Now, to beat the margin of error.
With just 9 days to go until Election Day, consultants and pollsters are busy running the numbers and developing eleventh hour strategies for candidates running for Senate in key swing states.
In competitive states like Colorado, Iowa, Kansas, Arkansas, and North Carolina, Republican momentum has pushed those Senate races to well within the margin of error, and even the New York Times has Republicans well ahead of Democrats and on track to take back the Senate.
“Senate contests are coming down to the wire,” says pollster Barbara Carvalho of Marist College’s Institute for Public Opinion. “ In a reversal from 2012, when there were multiple paths for [President] Obama, now the Democrats are struggling to protect their firewall in Iowa, North Carolina and Colorado.”
All five of these races are within the polls’ margins of error. The lone exception is the NBC/Marist poll of South Dakota, where Republican Mike Rounds enjoys a 14-point lead over Democrat Rick Weiland, 43 percent to 29 percent, while independent Larry Pressler, a former Republican senator, gets 16 percent. To win control of the Senate, Republicans must gain a net of six seats. Two pick-up opportunities – in Montana and West Virginia – appear to be slam dunks for the GOP. And South Dakota, per the NBC/Marist poll, looks to be a safe bet for a third.
That means Republicans need to win three out of these seven other Democrat-held seats to get to a majority: Alaska, Arkansas, Colorado, Iowa, Louisiana, New Hampshire and North Carolina.
But if Democrats win a GOP-held seat – say Georgia – or if Orman decides to caucus with Democrats, that means Republicans must win an additional seat (or two) to net six Senate seats.
The Times’ predictive software gives an even better picture of just how attainable a Senate majority is for Republicans. A combined result of 250,000 separate simulations has a think Republican majority as the most likely result of November’s elections:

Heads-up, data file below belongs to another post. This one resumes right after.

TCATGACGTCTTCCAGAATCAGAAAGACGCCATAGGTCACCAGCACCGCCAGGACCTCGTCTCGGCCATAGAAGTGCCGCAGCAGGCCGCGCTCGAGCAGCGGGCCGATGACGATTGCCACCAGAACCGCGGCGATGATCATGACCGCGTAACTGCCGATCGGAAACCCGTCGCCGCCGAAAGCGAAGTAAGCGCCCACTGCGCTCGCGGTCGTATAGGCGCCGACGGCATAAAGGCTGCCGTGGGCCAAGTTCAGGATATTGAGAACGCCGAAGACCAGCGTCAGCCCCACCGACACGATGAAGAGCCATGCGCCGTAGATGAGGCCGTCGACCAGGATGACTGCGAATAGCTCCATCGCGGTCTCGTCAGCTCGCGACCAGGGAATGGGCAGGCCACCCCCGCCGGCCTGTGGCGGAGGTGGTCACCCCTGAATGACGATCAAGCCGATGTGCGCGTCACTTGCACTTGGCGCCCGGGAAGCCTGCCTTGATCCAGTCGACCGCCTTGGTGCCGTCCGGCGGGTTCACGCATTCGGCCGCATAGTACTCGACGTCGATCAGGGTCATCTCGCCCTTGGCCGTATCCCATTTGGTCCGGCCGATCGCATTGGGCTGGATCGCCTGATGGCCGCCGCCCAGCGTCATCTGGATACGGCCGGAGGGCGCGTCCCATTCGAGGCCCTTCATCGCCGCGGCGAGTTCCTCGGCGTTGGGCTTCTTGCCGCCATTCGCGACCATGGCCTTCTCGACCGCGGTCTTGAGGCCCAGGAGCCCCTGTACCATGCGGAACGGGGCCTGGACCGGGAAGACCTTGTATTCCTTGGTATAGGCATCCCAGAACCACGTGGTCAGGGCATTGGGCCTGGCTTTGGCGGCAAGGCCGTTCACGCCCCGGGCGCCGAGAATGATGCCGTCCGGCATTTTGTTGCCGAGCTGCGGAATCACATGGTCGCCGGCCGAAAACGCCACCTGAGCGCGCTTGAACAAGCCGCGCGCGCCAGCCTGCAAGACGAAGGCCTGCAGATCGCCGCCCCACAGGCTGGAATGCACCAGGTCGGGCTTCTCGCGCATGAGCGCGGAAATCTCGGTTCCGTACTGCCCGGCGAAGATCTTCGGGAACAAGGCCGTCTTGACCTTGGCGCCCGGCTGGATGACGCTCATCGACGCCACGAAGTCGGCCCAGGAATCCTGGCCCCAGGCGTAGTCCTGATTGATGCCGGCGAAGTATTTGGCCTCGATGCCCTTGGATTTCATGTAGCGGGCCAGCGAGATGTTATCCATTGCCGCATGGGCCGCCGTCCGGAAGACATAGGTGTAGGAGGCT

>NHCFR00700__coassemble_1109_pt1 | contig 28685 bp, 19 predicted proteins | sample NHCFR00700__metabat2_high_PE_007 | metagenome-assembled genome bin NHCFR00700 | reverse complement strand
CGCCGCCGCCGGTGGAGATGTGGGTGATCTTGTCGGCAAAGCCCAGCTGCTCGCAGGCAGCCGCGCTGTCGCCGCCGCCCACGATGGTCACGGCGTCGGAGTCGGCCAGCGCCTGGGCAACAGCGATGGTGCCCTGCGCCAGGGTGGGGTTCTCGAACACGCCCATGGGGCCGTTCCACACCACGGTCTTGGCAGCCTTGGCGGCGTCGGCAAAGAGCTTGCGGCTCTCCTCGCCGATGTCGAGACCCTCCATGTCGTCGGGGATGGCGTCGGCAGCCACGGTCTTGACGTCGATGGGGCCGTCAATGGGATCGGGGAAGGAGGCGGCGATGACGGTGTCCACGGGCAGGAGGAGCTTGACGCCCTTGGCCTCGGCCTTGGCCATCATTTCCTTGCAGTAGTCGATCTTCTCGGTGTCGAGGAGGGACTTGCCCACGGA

Multiple national polls tell a similar story. Polls from the New York Times, 538, DailyKos, Huffington Post, Princeton, PredictWise, and the Washington Post each have Republicans taking the Senate (Princeton has the parties at even odds) by as much as an 87%-13% split (Washington Post.) Additionally, the Times has Sens. Landrieu (LA,) Prior (AR,) Udall (CO,) and Begich (AK) losing their seats (some in a landslide)—but their numbers also have Kansas Republican Pat Roberts at a 57% chance of losing his seat.
None of this should make Republican voters comfortable or complacent. Polling isn’t an exact science, and neither is GOTV strategy. Each day that goes by gives both parties time to hit up undecided and independent voters for their support; Republicans should use their momentum to reach out to crossover and past general election voters, and also to get consistent supporters to actually go to the polls and vote the entire ticket.
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